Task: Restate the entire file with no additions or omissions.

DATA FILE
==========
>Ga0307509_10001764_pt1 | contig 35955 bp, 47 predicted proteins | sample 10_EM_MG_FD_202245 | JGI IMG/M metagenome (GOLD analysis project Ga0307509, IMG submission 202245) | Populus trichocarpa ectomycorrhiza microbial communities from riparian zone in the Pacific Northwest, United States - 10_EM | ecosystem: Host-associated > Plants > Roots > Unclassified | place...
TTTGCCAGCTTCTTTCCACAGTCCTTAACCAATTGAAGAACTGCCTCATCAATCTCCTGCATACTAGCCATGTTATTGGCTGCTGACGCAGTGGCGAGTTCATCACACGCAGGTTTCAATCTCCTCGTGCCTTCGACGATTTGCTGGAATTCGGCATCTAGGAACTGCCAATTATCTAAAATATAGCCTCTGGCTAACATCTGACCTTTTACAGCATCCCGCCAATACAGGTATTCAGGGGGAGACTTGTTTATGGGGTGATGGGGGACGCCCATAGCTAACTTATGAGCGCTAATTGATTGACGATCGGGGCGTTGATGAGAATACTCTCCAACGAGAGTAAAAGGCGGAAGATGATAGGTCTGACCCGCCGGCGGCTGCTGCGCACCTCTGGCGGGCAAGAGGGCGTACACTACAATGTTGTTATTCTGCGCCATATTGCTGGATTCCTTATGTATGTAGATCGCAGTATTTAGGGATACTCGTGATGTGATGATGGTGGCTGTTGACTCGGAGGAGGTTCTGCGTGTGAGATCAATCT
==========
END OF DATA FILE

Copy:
>Ga0307509_10001764_pt1 | contig 35955 bp, 47 predicted proteins | sample 10_EM_MG_FD_202245 | JGI IMG/M metagenome (GOLD analysis project Ga0307509, IMG submission 202245) | Populus trichocarpa ectomycorrhiza microbial communities from riparian zone in the Pacific Northwest, United States - 10_EM | ecosystem: Host-associated > Plants > Roots > Unclassified | place...
TTTGCCAGCTTCTTTCCACAGTCCTTAACCAATTGAAGAACTGCCTCATCAATCTCCTGCATACTAGCCATGTTATTGGCTGCTGACGCAGTGGCGAGTTCATCACACGCAGGTTTCAATCTCCTCGTGCCTTCGACGATTTGCTGGAATTCGGCATCTAGGAACTGCCAATTATCTAAAATATAGCCTCTGGCTAACATCTGACCTTTTACAGCATCCCGCCAATACAGGTATTCAGGGGGAGACTTGTTTATGGGGTGATGGGGGACGCCCATAGCTAACTTATGAGCGCTAATTGATTGACGATCGGGGCGTTGATGAGAATACTCTCCAACGAGAGTAAAAGGCGGAAGATGATAGGTCTGACCCGCCGGCGGCTGCTGCGCACCTCTGGCGGGCAAGAGGGCGTACACTACAATGTTGTTATTCTGCGCCATATTGCTGGATTCCTTATGTATGTAGATCGCAGTATTTAGGGATACTCGTGATGTGATGATGGTGGCTGTTGACTCGGAGGAGGTTCTGCGTGTGAGATCAATCT